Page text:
Data is a multi-billion dollar industry, and it will only grow as data-fueled technologies like AI become more advanced. It's used to train powerful AI systems to recognize patterns in human and machine behavior, to train AI on images, sounds, and objects. Essentially data is AI's window to the outside world. However, huge amounts of data are needed to train AI systems effectively, and China collects more data from its civilians than any other country.
Eric Schmidt, the former Google chief executive who chairs the National Security Commission on Artificial Intelligence, has warned the US will hurt its own innovation by barring co-operation with Chinese researchers. The comments come as some Trump administration officials push to decouple technology from China.
Recent technology advances in education are focusing in on personalized learning. Software programs help students learn at their own pace. These programs teach students the material, test their proficiency, then either progress them to new topics or review the material again to develop their understanding of the topic. AI will even adjust how the lessons are taught to each student as it learns each student’s best learning style.
The U.S. Department of Energy (DOE) is planning a major initiative to use artificial intelligence (AI) to speed up scientific discoveries. At a meeting here last week, DOE officials said they will likely ask Congress for between $3 billion and $4 billion over 10 years, roughly the amount the agency is spending to build next-generation “exascale” supercomputers.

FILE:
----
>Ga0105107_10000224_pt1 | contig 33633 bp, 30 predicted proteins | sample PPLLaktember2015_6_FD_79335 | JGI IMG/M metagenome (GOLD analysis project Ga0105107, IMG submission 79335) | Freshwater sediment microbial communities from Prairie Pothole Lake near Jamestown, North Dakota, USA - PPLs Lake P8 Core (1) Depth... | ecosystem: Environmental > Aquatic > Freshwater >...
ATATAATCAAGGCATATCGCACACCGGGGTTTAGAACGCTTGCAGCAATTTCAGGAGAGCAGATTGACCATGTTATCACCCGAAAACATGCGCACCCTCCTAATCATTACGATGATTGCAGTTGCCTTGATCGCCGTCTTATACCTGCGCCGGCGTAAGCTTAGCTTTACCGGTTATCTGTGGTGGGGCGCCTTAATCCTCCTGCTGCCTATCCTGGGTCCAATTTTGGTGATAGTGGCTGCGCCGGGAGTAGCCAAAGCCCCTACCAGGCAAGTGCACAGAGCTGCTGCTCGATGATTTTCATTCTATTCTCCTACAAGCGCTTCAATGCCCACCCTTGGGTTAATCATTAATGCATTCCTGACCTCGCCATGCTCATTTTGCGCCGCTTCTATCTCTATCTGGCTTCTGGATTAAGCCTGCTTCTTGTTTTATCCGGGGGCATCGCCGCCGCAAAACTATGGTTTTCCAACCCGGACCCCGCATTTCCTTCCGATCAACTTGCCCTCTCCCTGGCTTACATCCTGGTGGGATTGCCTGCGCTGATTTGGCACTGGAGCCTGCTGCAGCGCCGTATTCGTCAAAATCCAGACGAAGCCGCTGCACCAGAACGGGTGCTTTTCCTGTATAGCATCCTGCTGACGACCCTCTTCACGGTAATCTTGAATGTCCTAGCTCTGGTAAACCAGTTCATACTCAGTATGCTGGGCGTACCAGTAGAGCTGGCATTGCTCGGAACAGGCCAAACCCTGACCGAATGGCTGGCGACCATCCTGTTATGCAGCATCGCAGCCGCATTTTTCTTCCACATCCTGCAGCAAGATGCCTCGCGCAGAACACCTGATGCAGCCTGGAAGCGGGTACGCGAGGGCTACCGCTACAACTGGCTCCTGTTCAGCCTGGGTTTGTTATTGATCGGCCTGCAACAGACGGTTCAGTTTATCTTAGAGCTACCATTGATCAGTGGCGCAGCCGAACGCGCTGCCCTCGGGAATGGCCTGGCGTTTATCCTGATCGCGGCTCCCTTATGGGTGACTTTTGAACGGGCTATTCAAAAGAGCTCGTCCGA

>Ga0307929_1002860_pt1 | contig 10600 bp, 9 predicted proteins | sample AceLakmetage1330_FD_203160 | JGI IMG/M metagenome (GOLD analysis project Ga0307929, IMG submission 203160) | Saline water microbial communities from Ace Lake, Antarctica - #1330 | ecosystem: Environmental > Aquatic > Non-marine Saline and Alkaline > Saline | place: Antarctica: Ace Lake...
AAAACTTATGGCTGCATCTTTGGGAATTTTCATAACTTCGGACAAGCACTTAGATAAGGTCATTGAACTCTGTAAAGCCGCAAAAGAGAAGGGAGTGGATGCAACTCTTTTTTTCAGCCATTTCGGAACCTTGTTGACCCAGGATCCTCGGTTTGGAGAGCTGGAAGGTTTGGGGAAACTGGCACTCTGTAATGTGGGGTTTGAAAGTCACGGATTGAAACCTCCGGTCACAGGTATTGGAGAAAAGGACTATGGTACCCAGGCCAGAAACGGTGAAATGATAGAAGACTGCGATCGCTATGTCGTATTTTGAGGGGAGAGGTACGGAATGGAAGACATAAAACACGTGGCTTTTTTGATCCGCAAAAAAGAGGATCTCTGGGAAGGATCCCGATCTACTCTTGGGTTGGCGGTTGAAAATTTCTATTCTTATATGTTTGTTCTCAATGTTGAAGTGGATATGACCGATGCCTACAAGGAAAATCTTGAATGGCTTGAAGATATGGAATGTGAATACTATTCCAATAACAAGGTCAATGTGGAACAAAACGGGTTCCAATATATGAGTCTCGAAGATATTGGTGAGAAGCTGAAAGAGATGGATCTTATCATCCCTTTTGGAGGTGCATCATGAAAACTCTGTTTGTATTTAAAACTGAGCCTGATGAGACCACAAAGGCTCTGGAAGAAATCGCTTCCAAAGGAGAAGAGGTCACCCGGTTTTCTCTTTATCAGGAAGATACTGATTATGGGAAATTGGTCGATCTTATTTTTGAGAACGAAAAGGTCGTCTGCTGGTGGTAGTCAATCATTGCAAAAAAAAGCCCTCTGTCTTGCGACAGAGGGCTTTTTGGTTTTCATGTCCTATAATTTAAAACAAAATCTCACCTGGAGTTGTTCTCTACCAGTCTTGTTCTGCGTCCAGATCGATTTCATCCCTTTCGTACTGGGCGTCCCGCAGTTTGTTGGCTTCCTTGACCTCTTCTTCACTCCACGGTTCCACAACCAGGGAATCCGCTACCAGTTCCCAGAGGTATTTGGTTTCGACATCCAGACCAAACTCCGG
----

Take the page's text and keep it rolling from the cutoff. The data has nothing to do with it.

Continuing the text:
So far, efforts to cultivate algorithmic fairness lag far behind the enthusiasm to adopt the technology. Industry, with its drive for competitive advantage and focus on profits, has shown little inclination to shoulder this responsibility. The institution that needs to play a critical role in leading the way to an AI-powered world that is both ethical and fair is higher education.
The National Science Foundation today announced the creation of a new program that will significantly advance research in AI and accelerate the development of transformational, AI-powered innovation by allowing researchers to focus on larger-scale, longer-term research.
Contrary to what the mainstream media would have you believe, China is still behind and second to the United States in artificial intelligence (AI) innovation, according to Lux Research, a leading provider of tech-enabled research and advisory services for technology innovation. Over the past four years, Chinese artificial intelligence (AI) startups have received $6.1 billion in funding.
As automation and technology change the nature of work from physical to technical labor, as manufacturing jobs transition from physical assembly-line occupations to those tied to supporting automation and robotics, a strong STEM skill set will be of the utmost importance in the new economy.Unfortunately, this skill set is exactly what our workforce lacks at the moment. In recent years, the skills gap has received much attention, and rightfully so.
The announcement Tuesday of a nearly $1 billion federal commitment toward artificial-intelligence research drew a mixed response from business leaders who said the U.S. needs to do more to maintain a competitive edge in AI. Government agencies requested $973.5 million in nondefense AI research spending for the fiscal year ending in September 2020.
China comes in second, and the European Union lags further behind. This order could change in coming years as China appears to be making more rapid progress than either the United States or the European Union. Nonetheless, when controlling for the size of the labor force in the three regions, the current U.S. lead becomes even larger, while China drops to third place, behind the European Union. This report also offers a range of policy recommendations to help each nation or region improve its AI capabilities.